Back in our room, we ate a banana and some bread, put on all our layers (including hats and gloves) and got into bed. As we lay there in our cold room, the sandstorm still raged outside us. As the final chapter of our Saharan adventure, like so many other experiences we have when we travel, it had finished on a high and a low. A low in the sense that we were hungry and cold, and a 13 hour bus beckoned us the following morning, but also high that we had experienced the real Morocco, no matter how uncomfortable it was for us.

sahara desert homestay

sahara desert homestay

We’d met and lived with a local nomadic berber family, and it turns out we were their first ever foreign visitors. We’d interacted with them and watched them go about their daily lives. We’d played (and lost) many games of connect 4 with them. We’d seen marriage proposals come and go. We’d hung out with the camels outside, and seen thousands of stars in the night sky, and we tried to eat a sheep head. But more importantly we’d achieved what we’d set out to do, to get off the beaten track, live like a local and see the Sahara.

Wrapped up in our beds, it had been real adventure.

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Stranded In A Saharan Sandstorm

“I think we’ll just switch the engine off and wait for a moment.”

This statement from our guide seemed like the best idea, given the limited options available to us now. We’d been driving through the sandstorm for the last 15 minutes, and now we had no idea of which direction we were going in. Rather than drive further in the wrong direction, we decided to stop in the hope it would clear enough for us to get our bearings. The sandstorm had engulfed us quicker than expected, and we were sitting ducks out in the Sahara.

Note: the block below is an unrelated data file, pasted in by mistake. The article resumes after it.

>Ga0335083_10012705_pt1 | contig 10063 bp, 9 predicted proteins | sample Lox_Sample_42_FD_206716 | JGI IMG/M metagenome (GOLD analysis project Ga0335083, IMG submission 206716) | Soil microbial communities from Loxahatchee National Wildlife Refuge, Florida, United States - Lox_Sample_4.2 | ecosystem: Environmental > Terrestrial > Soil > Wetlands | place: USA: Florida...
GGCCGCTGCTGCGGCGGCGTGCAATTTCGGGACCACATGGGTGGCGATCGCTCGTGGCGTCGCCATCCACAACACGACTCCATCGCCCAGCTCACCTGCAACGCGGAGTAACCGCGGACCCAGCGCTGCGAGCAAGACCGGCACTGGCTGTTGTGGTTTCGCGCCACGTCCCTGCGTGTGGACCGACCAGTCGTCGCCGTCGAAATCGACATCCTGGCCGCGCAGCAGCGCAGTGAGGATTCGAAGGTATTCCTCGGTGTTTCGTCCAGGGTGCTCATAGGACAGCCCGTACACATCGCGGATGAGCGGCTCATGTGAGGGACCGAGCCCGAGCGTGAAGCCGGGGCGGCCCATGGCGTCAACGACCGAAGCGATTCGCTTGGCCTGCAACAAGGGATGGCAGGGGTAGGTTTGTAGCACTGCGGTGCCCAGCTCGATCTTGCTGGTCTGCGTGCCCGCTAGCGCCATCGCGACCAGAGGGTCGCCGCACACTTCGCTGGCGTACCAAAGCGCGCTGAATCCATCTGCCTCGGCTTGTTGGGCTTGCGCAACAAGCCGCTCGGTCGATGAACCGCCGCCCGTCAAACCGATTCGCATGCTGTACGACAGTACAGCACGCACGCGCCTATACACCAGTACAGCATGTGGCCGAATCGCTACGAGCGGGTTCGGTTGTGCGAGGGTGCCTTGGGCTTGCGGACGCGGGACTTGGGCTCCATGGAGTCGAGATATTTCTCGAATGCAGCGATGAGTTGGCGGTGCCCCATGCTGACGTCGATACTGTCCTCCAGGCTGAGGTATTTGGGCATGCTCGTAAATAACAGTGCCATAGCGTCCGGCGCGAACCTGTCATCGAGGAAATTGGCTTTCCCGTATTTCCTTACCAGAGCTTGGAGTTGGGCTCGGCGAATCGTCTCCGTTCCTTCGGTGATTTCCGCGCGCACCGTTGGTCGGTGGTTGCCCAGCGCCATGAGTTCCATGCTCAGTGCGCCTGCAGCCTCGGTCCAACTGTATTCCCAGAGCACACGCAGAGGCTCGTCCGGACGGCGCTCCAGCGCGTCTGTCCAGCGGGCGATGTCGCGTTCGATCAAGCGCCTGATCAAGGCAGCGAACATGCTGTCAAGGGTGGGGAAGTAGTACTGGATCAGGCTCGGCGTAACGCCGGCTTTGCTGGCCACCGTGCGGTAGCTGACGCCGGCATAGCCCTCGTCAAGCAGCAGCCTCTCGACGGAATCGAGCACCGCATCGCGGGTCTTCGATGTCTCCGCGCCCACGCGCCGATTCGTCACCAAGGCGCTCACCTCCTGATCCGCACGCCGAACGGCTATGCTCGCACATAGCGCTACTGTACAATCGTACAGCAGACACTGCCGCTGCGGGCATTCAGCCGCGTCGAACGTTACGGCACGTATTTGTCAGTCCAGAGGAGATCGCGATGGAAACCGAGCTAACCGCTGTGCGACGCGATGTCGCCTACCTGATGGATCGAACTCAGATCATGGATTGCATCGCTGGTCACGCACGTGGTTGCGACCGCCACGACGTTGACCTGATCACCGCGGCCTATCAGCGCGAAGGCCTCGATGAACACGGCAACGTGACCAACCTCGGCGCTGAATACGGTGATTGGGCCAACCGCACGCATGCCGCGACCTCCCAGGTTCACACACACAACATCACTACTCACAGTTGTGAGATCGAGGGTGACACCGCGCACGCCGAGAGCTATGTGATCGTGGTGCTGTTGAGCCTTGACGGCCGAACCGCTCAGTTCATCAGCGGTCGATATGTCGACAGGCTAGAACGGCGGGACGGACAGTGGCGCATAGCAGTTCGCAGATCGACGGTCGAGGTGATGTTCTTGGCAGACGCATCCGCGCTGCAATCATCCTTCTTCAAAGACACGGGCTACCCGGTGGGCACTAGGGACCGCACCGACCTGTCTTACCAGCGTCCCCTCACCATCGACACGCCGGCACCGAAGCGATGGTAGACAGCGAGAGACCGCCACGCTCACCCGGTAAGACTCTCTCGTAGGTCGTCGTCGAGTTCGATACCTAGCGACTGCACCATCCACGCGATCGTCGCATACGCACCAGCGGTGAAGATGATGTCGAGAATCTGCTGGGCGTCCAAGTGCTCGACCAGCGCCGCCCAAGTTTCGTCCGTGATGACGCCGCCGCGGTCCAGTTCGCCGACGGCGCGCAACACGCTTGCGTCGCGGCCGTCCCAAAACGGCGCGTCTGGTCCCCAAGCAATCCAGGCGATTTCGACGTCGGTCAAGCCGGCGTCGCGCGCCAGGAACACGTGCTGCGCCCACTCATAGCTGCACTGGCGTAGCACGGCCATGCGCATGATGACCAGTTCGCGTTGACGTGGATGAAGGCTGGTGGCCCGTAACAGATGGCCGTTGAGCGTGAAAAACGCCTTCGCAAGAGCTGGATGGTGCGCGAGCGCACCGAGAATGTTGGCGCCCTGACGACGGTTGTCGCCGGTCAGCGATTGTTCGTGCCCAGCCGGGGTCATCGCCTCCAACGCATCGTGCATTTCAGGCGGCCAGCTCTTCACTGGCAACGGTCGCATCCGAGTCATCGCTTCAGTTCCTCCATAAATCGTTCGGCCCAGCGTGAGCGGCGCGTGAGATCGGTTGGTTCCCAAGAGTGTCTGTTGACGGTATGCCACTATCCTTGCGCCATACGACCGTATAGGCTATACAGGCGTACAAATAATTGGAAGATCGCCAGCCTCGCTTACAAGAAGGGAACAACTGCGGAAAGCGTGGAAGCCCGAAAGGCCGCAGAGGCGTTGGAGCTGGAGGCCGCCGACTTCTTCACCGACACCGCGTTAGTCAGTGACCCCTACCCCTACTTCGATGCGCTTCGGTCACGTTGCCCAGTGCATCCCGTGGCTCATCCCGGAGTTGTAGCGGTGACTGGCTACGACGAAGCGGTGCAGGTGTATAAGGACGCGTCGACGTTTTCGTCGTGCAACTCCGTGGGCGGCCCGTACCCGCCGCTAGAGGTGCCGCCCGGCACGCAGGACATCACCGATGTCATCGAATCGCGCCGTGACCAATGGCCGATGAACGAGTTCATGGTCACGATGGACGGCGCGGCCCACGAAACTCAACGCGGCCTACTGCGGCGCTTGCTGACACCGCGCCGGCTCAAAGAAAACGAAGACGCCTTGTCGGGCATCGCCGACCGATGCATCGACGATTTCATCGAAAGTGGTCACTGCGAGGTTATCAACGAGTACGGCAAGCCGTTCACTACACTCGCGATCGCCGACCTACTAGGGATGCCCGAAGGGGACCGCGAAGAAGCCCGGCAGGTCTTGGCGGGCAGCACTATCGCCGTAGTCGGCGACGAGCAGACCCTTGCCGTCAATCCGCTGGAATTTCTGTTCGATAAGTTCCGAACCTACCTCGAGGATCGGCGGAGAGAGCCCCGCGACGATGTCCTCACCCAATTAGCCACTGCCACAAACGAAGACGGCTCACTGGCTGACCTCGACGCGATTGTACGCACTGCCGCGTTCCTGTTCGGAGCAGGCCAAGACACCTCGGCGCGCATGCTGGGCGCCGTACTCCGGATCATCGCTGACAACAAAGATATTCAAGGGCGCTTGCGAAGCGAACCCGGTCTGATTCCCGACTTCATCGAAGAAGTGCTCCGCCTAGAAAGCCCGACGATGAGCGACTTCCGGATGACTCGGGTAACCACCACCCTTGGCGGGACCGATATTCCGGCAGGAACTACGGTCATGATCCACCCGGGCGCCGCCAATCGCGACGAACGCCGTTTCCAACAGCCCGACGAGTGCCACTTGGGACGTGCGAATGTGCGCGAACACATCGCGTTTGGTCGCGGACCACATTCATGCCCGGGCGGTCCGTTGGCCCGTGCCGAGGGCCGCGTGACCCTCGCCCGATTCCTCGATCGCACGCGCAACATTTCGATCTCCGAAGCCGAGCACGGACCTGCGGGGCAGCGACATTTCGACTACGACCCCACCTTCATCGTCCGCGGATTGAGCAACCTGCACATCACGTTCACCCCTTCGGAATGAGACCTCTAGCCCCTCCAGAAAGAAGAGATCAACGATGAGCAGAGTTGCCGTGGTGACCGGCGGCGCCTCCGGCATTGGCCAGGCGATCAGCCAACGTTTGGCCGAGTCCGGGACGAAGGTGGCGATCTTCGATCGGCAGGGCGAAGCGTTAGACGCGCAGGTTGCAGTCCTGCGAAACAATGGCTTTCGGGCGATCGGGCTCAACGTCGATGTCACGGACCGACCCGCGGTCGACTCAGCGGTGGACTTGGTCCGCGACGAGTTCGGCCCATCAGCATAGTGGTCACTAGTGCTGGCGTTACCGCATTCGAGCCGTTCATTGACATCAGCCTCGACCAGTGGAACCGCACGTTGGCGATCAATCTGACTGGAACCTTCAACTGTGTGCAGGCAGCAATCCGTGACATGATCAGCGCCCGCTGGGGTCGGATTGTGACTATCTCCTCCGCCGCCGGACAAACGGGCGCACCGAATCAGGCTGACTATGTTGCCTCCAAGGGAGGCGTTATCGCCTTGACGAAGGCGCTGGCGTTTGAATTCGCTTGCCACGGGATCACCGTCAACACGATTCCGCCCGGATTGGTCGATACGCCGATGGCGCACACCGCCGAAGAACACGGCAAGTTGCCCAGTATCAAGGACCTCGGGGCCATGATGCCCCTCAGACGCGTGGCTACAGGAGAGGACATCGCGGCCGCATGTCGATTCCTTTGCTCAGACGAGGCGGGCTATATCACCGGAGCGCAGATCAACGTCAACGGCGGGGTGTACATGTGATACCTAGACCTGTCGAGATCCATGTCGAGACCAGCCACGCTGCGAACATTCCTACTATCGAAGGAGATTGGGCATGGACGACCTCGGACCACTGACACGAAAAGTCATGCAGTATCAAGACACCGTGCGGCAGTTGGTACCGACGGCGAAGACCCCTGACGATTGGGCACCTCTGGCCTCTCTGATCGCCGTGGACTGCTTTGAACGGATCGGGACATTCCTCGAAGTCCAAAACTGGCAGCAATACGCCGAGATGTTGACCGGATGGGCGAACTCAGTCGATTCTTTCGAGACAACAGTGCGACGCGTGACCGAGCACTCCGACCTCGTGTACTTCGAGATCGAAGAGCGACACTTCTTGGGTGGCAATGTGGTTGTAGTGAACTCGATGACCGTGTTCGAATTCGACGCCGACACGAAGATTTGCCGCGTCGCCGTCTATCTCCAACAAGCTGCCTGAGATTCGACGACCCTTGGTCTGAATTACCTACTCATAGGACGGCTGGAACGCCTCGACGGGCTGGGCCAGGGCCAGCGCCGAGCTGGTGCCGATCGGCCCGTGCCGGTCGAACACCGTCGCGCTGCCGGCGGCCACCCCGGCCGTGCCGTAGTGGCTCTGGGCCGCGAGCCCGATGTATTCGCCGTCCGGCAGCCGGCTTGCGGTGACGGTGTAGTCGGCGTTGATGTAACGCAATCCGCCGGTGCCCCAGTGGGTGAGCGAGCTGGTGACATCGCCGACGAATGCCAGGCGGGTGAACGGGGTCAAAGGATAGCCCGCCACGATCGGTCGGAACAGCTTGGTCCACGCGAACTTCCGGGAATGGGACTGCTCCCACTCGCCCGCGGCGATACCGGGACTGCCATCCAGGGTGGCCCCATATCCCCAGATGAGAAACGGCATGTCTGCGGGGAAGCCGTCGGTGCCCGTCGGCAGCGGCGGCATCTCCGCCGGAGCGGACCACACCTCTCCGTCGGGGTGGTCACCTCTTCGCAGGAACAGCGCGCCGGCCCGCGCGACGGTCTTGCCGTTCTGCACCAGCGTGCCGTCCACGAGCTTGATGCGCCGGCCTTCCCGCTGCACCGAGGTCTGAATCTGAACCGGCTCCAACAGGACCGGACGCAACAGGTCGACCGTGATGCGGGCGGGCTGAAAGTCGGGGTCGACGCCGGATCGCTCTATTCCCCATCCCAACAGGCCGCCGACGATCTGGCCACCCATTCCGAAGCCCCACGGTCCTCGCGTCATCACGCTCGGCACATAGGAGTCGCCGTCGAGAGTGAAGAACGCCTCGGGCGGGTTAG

It was one of those situations where a million things run through your head at once. For the first few minutes, we sat there and took some photos and video of the sandstorm, talking and joking. To begin with, it was a fascinating and exciting experience, we never would have thought that we would experience something like this! We were also glad to be inside a jeep, and not on top of a camel which had been the original plan. But after a few minutes, the exhilaration and adrenaline gave way to something else. Excitement became tension, tension became low level panic in our heads.

saharan sandstorm

The questions began streaming into our heads. How long will this last? Will we be stuck here overnight? Will we be warm enough? Will someone try and find us? What if the sandstorm doesn’t calm before sunset? How are we meant to find our way back in the dark? As we sat quietly as the winds battered our jeep, and the sand poured in through the gaps in the window, we assessed our options.

It had all started so innocently. We’d taken a 4×4 from our camp, and went off in search of the nomad tribes that live and move within the sand dunes of the Sahara. We’d found some, and spent some time wandering through the various tent settlements they lived in. As we met and talked with the nomads, a foreboding sight was bearing down on us in the distance.

“Is that a sandstorm?” I asked. “Yes, but many miles away. Don’t worry.”